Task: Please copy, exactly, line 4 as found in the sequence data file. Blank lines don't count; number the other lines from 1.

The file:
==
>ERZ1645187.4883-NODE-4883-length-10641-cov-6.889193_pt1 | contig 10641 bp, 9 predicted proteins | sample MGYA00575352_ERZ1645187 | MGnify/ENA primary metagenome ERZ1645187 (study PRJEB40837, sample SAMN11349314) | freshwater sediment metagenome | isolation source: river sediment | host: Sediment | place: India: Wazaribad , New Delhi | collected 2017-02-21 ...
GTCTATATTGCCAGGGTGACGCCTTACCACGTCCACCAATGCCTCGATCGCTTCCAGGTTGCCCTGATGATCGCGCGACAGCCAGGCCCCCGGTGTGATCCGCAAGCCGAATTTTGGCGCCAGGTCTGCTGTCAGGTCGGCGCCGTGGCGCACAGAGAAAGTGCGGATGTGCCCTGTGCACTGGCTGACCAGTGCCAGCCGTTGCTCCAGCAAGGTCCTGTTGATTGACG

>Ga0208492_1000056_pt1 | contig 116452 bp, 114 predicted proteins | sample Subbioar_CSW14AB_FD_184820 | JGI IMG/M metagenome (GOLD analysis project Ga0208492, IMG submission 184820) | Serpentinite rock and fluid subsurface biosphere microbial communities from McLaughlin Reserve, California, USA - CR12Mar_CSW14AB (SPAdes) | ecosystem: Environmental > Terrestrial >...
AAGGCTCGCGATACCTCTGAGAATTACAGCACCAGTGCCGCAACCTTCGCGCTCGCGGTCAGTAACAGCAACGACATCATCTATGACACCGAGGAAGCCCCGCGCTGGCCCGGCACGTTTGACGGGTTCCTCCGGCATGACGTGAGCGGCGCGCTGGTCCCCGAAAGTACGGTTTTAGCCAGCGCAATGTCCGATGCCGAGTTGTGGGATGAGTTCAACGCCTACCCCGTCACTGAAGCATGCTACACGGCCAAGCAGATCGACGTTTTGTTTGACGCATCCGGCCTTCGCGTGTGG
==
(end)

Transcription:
AAGGCTCGCGATACCTCTGAGAATTACAGCACCAGTGCCGCAACCTTCGCGCTCGCGGTCAGTAACAGCAACGACATCATCTATGACACCGAGGAAGCCCCGCGCTGGCCCGGCACGTTTGACGGGTTCCTCCGGCATGACGTGAGCGGCGCGCTGGTCCCCGAAAGTACGGTTTTAGCCAGCGCAATGTCCGATGCCGAGTTGTGGGATGAGTTCAACGCCTACCCCGTCACTGAAGCATGCTACACGGCCAAGCAGATCGACGTTTTGTTTGACGCATCCGGCCTTCGCGTGTGG